All day, I was reminded of how I felt when my first mother-in-law died, also of a heart attack (see The day after New Year’s Day) and we drove through wintry Sussex to the crematorium: numb, sad, and old. I remember a time in my mid-twenties when it seemed like everyone I knew was getting married and I was spending every weekend of every summer rushing off to some marquee or other; now I’m at the age where I have more funerals to go to than weddings. The two women were also similar characters in many ways: warm, generous, reliable, capable, focused on their families. My mother-in-law was outlived by her own nonagenarian mother, and so was my driving instructor. Her mother, a bright and sensible woman in her eighties, did the first reading, which was that lovely poem by Henry Scott Holland that begins ‘Death is nothing at all’. She read it beautifully, in a tone that seemed to accept the finality and weightiness of death while simultaneously dismissing it as trivia. After the funeral I spent some time driving around more of the places we used for lessons. I even drove along minor roads to the next town over, joining the motorway a junction further down than I would otherwise do and making myself late for dinner, so that I could paddle about in the past a little longer.
At the time of her death, my driving instructor was, unbelievably, fifty-six; my mother-in-law fifty-nine. As I drove home, thinking about this, and how each funeral I go to makes me feel a little older, I remembered how old I had felt when I took my theory test (everyone else was an acne-spattered seventeen-year-old). I pulled out on the motorway into the middle lane, to escape a lorry that had been driving a few inches from my rear bumper, and remembered what she used to say when a truck drove too close to us during a lesson. ‘I expect that truck driver wants to get in the back seat,’ she would say, before wriggling her shoulders and saying firmly, ‘but I’m far too old for that.’ I don’t think there is such a thing as being too young to die, since young people die all the time, and often in ways that are far more drawn out and horrible than an unexpected heart attack. Nevertheless, I feel too young to have buried these two women, both younger than my mother, and who both seemed to have a lot more time ahead of them. Henry Scott Holland’s poem goes on, ‘I have only slipped away to the next room’, and perhaps that is the point: if death really is nothing at all, and all we are doing is opening a connecting door (as we might do in order to fetch something quietly from another room at a party, not wanting to interrupt the conversation), we cannot be surprised when Death enters, unannounced, and locks the door behind him.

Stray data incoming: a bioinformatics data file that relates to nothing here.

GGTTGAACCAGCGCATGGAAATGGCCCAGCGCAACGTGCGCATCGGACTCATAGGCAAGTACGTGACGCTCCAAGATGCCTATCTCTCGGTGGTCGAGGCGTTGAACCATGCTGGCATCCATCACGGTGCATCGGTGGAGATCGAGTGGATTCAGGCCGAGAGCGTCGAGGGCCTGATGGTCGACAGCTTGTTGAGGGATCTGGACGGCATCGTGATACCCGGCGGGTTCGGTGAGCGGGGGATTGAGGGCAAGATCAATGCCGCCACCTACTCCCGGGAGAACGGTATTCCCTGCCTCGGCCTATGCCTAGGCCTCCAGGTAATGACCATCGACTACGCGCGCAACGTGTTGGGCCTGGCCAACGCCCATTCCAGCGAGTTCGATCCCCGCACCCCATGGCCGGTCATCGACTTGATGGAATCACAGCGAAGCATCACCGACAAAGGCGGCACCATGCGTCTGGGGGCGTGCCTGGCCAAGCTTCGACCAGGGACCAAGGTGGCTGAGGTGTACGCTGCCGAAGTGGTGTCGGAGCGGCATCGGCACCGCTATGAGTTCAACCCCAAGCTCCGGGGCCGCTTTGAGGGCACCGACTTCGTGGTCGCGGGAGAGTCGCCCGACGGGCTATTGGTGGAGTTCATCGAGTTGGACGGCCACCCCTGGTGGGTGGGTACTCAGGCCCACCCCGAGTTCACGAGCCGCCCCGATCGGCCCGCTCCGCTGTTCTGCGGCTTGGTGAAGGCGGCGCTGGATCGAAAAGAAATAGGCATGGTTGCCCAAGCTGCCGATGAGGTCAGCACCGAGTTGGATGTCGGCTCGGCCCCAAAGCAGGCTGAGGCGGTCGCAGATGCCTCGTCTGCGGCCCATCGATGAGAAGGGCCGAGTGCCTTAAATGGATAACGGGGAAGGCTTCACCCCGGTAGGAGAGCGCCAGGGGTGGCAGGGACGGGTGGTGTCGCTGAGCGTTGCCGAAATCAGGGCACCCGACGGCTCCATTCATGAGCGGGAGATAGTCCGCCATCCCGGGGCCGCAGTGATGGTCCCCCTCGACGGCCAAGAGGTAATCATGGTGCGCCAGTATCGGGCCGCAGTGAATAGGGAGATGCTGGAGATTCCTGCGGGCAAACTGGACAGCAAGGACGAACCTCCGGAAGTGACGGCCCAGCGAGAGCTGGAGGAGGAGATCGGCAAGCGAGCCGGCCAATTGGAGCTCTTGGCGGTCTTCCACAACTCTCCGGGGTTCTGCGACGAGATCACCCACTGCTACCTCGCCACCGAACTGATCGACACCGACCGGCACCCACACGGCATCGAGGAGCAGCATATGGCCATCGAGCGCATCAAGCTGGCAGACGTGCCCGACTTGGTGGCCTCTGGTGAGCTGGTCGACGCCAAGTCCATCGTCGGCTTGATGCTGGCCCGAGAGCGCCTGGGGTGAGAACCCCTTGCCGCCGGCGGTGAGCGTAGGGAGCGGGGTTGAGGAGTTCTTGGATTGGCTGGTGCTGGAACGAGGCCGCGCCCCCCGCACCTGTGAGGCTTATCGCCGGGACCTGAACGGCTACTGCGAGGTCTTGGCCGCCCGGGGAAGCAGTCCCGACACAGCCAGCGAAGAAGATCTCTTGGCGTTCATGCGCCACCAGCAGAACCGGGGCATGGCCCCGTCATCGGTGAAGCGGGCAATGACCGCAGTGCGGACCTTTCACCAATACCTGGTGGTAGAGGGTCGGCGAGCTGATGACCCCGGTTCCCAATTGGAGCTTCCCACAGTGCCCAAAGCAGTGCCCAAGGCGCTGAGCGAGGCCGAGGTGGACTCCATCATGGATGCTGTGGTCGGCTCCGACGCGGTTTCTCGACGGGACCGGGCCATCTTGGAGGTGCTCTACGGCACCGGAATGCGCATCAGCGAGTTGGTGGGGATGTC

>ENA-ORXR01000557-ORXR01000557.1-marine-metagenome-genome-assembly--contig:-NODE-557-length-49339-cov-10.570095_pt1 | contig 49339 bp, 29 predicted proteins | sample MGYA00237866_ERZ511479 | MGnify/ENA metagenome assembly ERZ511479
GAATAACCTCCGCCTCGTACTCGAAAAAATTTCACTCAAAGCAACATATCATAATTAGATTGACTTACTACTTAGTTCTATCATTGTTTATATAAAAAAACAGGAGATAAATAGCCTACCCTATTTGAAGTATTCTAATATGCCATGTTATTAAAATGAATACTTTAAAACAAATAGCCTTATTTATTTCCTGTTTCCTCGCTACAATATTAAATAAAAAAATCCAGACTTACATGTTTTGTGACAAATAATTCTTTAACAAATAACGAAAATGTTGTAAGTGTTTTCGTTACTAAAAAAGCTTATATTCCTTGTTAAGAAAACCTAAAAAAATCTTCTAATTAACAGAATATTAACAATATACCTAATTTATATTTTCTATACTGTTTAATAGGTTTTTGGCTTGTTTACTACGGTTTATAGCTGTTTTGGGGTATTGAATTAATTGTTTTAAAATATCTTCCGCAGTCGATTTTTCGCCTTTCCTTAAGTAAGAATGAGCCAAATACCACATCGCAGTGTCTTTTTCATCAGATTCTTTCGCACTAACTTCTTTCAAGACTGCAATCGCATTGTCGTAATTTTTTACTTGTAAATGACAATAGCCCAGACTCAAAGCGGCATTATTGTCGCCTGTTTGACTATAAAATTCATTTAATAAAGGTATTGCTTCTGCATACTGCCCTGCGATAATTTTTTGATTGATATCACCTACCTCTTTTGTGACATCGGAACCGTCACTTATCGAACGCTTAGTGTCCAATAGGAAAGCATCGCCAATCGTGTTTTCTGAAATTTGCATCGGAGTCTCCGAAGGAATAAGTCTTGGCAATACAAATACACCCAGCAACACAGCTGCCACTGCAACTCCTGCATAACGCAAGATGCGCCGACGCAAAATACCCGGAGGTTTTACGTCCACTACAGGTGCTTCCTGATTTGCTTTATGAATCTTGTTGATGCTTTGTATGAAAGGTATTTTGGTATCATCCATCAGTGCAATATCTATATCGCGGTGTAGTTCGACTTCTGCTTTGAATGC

I hate driving because I’m not good at it. The fact that I’m not good at it makes me hate it, and so we circle around, trapped on an eternal gyratory system of mediocrity.
 She once brought toy cars to a lesson in an attempt to show me how I could turn right safely at a roundabout, but I think there must be some kind of ziggle-zaggle in my brain where roundabouts are concerned: the explanation rolls in, and then tumbles right out again, making a lot of noise as it goes, but ultimately leaving nothing behind it but empty space.
 A pune or play on words is, of course, a reference to Terry Pratchett, which I am delighted to say is something that I taught her.
 The correct term for this is taphophobia, from the Greek taphos, meaning grave. It manifests itself primarily as an inability to look directly at a coffin. I’ve made it very clear to Giant Bear that I want to be buried in a cardboard box under a tree.
 The girl sitting in front of me, for example, had decided that an appropriate thing to wear to a funeral was a top through which her entire bra was visible.
 The third verse begins with the lines I have used for the title of this post: ‘Laugh as we always laughed / at the little jokes we enjoyed together. / Play, smile, think of me. Pray for me. / Let my name be ever the household word / that it always was. / Let it be spoken without effect, / without the trace of a shadow on it’.